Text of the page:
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Why Build Development Tools for Linux?

Why Build Development Tools for Linux?

I was introduced to Linux in 1992, when the first version was available. At the time I was visiting Poland and my company was building an inventory control system.

One of our partners had decided to use Linux to run their inventory system. What led them to use this little-known operating system for a critical task such as inventory control? Basically, they determined that it was their only viable option. DOS did not meet their needs for scalability and stability. Unix would have served their needs, but it was simply too expensive for them at the time. They had heard that Linux offered the scalability and stability of Unix, and figured it was worth their while to give it a try. It met their expectations, and they became very early Linux evangelists.

Upon hearing these partners praise Linux, I smirked. Based on my past experiences, I thought that all free software was poorly developed and unreliable. I certainly wouldn't trust it for something as critical as an inventory control system.

After I had completely discounted Linux, I noticed it slowly creeping into the development world. Developers at my software development companies in the U.S. and Poland brought in Linux machines here and there, and there was some buzz about Linux around the industry. Still, I didn't take it seriously. People were experimenting with these machines, but critical work was still performed on Unix and Windows systems.

Eventually, developers and system administrators started to take Linux seriously. I think that one key factor in this trend was Sun's 1991 shift from the SunOS (based on BSD) to Solaris. Many people who were previously happy with the SunOS -- myself included - were disappointed with Solaris' changes, and started to explore alternatives when it came time to upgrade or expand. Upon realizing that Linux was actually closer to the old SunOS than Solaris was, many SunOS devotees migrated to Linux.

By 1994, Linux was emerging as a serious development platform for C and C++. It seemed clear that Linux was a stable and viable development platform, and Parasoft was receiving numerous requests for a version of our Insure++ runtime error-detection tool that could help Linux developers find memory corruption, memory leaks, and other critical C/C++ errors. In response, we decided to port Insure++ to Linux, and released a version for Linux in 1995. It was well received by the Linux community, and it was the only tool of its kind on Linux for almost 5 years - a situation that is very rare in the software industry.

Based on the success of these initial efforts to produce development tools for the Linux community, we decided to port our other C and C++ products to Linux. We soon ported CodeWizard to Linux to help Linux developers automatically check whether their code complies with coding guidelines designed by gurus such as Scott Meyers. In 1999-2000, when we were developing the C++Test unit testing and coding standard analysis product, our Linux products were selling well and Linux was quite popular among C and C++ developers. Consequently, we designed this product to operate on Linux from the start. After Linux took the C/C++ world by storm, it started to catch on in the Java world. In response to this development, we ported Jtest, a Java unit testing and coding standard analysis product, to Linux in 2001.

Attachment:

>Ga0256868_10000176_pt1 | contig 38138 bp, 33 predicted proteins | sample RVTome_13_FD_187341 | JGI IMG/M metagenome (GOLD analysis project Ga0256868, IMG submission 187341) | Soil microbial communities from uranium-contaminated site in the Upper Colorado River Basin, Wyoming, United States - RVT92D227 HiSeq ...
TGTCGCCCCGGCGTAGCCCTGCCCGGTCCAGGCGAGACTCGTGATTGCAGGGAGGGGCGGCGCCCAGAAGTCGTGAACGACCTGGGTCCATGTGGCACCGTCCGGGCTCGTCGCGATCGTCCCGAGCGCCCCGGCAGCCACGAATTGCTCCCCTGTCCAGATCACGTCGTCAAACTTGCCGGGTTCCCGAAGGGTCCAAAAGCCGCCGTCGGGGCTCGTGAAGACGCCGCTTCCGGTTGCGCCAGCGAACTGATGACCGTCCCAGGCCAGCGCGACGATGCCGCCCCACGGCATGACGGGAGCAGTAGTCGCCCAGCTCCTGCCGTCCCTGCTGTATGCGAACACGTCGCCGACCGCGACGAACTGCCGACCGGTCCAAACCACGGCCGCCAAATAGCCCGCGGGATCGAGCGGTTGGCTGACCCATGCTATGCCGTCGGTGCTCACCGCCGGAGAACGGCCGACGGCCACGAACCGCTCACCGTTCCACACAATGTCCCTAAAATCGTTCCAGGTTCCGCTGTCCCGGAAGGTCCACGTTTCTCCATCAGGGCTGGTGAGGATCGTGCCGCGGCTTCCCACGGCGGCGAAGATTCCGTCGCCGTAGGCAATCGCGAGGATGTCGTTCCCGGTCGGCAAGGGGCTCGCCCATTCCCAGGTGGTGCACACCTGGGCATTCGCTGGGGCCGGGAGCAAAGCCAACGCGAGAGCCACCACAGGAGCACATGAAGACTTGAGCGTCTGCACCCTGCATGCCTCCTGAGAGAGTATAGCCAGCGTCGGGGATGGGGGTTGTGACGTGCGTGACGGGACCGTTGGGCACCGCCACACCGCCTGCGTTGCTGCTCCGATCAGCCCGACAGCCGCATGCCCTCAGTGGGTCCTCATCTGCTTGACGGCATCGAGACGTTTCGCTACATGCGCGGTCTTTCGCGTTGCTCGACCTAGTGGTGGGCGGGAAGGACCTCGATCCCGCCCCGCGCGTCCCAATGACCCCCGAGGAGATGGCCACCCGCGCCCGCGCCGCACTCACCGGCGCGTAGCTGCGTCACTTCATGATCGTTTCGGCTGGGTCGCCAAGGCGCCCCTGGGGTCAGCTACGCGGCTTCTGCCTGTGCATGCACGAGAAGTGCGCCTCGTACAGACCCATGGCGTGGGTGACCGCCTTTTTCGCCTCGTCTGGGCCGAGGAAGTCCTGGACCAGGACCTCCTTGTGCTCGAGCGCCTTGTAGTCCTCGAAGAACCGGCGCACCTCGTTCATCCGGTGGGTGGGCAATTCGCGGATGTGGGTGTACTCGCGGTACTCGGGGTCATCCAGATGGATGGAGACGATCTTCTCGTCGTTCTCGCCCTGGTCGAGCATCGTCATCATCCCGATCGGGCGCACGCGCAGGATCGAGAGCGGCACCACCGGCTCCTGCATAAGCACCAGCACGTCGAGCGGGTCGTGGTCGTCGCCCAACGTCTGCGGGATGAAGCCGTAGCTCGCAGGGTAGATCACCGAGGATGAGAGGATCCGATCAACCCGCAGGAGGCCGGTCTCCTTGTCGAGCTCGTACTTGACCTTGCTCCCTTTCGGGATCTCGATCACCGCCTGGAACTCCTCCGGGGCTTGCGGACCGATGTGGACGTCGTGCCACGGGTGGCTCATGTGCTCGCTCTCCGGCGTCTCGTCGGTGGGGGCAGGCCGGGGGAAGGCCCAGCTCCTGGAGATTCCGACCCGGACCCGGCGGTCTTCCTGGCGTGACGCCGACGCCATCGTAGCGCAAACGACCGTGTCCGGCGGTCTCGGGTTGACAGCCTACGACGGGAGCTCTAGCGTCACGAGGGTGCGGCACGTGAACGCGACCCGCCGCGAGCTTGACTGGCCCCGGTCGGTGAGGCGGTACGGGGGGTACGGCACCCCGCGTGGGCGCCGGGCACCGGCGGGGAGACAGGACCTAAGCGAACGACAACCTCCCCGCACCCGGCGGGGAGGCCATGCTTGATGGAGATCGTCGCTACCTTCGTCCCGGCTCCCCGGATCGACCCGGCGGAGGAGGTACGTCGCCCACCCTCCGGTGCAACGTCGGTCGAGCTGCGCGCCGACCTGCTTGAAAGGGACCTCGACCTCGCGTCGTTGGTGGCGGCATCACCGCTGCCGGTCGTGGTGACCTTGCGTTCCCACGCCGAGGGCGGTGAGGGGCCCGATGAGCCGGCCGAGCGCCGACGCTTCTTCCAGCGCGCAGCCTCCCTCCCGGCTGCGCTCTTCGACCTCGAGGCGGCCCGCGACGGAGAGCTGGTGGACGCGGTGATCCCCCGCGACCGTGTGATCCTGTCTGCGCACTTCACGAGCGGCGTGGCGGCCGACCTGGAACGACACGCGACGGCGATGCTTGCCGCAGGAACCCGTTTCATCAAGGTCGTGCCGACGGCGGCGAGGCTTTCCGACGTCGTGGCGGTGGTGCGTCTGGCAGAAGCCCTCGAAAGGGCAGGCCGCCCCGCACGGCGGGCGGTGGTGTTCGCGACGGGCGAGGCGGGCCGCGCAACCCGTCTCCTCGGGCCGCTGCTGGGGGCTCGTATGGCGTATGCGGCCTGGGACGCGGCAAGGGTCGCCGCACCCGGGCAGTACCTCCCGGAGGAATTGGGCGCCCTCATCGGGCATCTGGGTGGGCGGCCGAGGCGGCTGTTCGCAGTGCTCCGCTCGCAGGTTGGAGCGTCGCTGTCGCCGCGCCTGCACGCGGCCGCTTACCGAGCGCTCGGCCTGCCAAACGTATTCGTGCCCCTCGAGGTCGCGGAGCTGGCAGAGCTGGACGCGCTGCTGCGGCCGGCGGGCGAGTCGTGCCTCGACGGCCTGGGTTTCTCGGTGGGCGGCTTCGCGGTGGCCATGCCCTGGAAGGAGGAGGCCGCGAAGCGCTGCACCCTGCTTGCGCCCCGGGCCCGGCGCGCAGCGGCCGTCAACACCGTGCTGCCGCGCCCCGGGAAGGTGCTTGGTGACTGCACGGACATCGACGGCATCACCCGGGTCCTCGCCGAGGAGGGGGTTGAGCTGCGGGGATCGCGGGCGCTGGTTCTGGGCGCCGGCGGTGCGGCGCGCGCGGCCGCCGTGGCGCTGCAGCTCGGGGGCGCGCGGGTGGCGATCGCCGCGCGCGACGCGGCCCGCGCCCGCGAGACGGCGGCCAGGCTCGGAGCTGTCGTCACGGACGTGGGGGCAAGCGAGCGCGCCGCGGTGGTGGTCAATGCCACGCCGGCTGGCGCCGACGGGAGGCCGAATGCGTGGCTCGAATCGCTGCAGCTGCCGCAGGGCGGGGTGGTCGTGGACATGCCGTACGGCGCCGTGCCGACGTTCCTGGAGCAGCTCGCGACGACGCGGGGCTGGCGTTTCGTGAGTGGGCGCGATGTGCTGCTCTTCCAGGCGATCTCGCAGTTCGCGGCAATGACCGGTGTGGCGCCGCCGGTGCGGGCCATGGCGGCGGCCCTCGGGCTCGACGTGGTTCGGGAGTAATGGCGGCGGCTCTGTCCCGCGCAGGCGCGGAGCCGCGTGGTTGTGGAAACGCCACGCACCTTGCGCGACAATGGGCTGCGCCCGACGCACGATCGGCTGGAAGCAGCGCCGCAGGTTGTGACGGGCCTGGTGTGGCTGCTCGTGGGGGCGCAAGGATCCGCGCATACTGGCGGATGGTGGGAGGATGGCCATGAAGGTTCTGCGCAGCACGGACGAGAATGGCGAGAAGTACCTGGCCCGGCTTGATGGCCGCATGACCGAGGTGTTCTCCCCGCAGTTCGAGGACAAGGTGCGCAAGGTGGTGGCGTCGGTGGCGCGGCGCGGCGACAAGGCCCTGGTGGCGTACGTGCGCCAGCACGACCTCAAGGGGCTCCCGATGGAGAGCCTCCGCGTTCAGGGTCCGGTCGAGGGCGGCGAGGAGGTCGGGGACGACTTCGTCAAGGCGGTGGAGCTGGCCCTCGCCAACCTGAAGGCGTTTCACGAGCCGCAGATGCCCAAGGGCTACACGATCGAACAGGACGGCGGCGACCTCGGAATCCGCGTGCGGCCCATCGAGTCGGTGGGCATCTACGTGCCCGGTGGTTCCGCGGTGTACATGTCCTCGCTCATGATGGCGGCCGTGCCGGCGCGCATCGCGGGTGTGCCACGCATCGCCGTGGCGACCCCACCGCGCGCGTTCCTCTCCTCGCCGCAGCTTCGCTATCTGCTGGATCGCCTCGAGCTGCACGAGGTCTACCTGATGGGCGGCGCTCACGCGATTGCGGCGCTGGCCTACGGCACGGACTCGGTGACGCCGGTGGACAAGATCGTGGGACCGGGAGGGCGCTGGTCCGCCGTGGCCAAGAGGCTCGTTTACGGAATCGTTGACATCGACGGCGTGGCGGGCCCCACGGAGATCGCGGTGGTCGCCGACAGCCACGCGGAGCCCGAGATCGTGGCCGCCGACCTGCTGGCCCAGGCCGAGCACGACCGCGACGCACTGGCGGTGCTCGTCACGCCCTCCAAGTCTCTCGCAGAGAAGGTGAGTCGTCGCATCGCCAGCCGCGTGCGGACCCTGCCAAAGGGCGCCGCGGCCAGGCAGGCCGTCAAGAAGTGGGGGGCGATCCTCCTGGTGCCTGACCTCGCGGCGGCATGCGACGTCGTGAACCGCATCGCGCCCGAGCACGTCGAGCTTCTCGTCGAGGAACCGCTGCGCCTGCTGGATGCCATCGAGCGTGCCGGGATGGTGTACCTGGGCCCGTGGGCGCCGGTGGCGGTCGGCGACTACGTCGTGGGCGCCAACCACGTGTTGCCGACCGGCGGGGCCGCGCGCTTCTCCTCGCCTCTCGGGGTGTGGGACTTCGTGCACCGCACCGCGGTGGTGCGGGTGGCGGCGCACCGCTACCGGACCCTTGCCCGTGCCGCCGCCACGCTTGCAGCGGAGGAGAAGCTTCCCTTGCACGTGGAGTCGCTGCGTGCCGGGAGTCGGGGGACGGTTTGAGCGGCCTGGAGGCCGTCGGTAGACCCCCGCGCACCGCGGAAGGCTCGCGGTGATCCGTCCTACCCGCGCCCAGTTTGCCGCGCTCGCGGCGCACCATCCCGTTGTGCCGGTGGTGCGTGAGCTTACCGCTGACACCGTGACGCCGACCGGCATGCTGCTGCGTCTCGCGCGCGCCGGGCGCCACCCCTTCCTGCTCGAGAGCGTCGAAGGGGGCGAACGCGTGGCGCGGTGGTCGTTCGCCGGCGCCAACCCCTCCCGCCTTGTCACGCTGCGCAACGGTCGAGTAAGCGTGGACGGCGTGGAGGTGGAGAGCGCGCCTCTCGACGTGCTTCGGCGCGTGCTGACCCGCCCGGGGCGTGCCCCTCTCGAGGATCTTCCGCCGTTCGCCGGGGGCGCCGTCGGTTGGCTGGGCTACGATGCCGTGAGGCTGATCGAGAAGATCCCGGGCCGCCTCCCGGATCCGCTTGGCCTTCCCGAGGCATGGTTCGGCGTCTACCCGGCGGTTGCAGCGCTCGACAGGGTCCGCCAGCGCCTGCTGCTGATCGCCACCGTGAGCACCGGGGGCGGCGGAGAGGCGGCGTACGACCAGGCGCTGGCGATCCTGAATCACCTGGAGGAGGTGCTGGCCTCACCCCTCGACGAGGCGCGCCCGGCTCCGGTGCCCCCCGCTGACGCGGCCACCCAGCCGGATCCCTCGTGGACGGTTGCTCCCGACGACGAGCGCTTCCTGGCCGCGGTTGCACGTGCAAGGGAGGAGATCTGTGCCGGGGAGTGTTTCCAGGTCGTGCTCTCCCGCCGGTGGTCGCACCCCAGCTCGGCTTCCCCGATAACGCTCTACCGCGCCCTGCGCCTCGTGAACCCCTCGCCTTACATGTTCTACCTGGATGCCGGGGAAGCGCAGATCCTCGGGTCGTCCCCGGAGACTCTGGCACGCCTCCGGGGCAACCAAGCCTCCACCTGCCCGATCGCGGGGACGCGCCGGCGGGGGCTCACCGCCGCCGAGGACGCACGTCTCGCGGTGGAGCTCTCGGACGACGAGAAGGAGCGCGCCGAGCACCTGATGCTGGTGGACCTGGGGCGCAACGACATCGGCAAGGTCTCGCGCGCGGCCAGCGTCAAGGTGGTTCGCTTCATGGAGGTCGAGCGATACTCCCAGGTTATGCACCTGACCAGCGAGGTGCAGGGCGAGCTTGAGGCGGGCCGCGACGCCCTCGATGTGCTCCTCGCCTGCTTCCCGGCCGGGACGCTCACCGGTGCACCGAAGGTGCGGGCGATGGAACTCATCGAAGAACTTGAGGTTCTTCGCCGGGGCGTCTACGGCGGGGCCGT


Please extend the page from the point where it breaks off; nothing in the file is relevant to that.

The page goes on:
Today, Linux remains a prime market for development tools. Linux developers are typically among the best developers; most take extreme pride in their code and are very receptive to tools that will help them produce better code faster. I think Linux will continue to be a good market for development tools unless the Balkanization of the market makes it impractical to produce development tools for all available flavors of Linux. With so many different Linux flavors being promoted by IBM, RedHat, Novell, and so on, development tool vendors either need to port applications to all of these versions of Linux, or settle with supporting only one or two. I hope that the industry reaches a resolution so that Linux development does not miss a beat.

More Stories By Adam Kolawa

Adam Kolawa is the co-founder and CEO of Parasoft, leading provider of solutions and services that deliver quality as a continuous process throughout the SDLC. In 1983, he came to the United States from Poland to pursue his PhD. In 1987, he and a group of fellow graduate students founded Parasoft to create value-added products that could significantly improve the software development process. Adam's years of experience with various software development processes has resulted in his unique insight into the high-tech industry and the uncanny ability to successfully identify technology trends. As a result, he has orchestrated the development of numerous successful commercial software products to meet growing industry needs to improve software quality - often before the trends have been widely accepted. Adam has been granted 10 patents for the technologies behind these innovative products.

Kolawa, co-author of Bulletproofing Web Applications (Hungry Minds 2001), has contributed to and written over 100 commentary pieces and technical articles for publications including The Wall Street Journal, Java Developer's Journal, SOA World Magazine, AJAXWorld Magazine; he has also authored numerous scientific papers on physics and parallel processing. His recent media engagements include CNN, CNBC, BBC, and NPR. Additionally he has presented on software quality, trends and development issues at various industry conferences. Kolawa holds a Ph.D. in theoretical physics from the California Institute of Technology. In 2001, Kolawa was awarded the Los Angeles Ernst & Young's Entrepreneur of the Year Award in the software category.

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